Lighthouses and lighted beacons are a part of our architectural and cultural history, maritime history and sea safety. They are home islands, fixed points, memories and, in many cases, also battle grounds and innocent victims of the war years. Some lighthouses have vanished from view as a result of storms and destruction. Wars have also taken their toll: lighthouses were demolished by Finnish troops and some also by the enemy. The majority of the lost Finnish lighthouses were, however, lost in connection with the cession of territory as a result of the terms of peace.
A part of the charm of lighthouses lies in their massive size and also their location on remote rocks, at the mercy of the weather. Also the lifestyle of lighthouse islets, life on the rough rocks surrounded by the sea, isolated from the rest of society, has helped shape the mythical aspect of lighthouses.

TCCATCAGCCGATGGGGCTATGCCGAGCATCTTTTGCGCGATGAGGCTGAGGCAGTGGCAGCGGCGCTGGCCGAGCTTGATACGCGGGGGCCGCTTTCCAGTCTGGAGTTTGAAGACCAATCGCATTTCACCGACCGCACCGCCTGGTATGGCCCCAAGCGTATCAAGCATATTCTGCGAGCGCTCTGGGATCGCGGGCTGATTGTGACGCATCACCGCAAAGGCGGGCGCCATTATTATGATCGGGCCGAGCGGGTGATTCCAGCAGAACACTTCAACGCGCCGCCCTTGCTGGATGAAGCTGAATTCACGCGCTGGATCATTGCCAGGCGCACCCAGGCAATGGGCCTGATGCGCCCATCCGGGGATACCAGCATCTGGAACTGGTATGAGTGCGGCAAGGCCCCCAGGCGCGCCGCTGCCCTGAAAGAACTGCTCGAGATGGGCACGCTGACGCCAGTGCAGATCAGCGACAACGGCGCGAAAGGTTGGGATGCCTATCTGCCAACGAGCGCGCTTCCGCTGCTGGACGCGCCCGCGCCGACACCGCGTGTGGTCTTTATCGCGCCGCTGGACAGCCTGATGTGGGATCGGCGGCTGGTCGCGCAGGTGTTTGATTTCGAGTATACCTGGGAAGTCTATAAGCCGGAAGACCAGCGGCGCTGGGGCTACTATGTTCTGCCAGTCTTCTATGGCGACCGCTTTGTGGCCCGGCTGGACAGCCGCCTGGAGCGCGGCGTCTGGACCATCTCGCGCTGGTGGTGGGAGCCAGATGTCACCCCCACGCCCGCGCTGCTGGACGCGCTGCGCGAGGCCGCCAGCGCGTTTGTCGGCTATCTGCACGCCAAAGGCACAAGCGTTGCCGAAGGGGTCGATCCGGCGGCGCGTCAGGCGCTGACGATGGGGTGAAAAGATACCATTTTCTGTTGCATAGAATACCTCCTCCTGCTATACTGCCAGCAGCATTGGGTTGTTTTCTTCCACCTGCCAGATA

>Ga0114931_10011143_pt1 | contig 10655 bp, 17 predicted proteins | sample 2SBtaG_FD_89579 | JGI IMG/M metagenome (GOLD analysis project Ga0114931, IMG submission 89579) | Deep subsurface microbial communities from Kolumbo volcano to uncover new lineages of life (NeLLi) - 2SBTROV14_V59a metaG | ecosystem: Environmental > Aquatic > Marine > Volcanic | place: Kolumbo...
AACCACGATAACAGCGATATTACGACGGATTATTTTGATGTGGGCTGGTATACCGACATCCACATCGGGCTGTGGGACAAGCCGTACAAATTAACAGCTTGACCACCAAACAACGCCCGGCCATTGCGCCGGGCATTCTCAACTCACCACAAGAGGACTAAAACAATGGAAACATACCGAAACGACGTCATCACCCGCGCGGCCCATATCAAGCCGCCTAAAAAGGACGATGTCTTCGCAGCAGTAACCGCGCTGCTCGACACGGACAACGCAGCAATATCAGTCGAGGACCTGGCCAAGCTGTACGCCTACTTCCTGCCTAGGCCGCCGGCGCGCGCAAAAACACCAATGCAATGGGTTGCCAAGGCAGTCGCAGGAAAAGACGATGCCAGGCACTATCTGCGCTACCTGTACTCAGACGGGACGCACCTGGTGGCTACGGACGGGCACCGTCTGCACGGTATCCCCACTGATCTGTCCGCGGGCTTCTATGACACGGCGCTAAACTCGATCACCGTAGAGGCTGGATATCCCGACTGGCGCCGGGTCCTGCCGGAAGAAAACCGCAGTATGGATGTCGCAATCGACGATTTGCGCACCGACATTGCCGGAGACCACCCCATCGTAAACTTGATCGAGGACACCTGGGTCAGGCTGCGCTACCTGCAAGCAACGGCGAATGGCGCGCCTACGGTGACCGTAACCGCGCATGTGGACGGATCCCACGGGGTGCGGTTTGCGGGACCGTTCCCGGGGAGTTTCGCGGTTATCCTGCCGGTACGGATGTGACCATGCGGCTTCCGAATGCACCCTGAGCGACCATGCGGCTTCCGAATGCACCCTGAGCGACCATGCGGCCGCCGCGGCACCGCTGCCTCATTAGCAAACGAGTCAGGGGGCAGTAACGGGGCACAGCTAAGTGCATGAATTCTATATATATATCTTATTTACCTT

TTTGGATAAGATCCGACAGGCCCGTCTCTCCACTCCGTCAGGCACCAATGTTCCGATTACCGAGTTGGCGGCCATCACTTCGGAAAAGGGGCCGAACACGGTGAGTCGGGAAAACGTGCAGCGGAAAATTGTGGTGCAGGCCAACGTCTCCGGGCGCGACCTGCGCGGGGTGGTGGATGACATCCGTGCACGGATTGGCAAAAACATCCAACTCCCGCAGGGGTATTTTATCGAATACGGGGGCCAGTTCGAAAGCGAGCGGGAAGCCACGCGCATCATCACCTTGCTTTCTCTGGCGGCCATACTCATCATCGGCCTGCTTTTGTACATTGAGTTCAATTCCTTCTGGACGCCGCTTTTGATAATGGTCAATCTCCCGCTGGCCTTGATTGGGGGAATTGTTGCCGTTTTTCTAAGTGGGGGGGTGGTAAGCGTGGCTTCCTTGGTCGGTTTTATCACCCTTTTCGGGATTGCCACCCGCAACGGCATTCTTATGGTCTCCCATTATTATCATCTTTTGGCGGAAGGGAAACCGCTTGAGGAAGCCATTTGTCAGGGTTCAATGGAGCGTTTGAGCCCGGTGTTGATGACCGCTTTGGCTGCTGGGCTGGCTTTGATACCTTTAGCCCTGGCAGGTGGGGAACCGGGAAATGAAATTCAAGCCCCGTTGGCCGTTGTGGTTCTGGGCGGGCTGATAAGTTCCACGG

Many of the lost lighthouses are familiar, at least by name: Suursaari, Hanhipaasi and Ruuskeri. For some of the lighthouses, only the foundation exists today, but some are still in existence. The exhibition, produced by Forum Marinum, is based on a nonfictional book by the same title by Johanna Pakola and Seppo Laurell.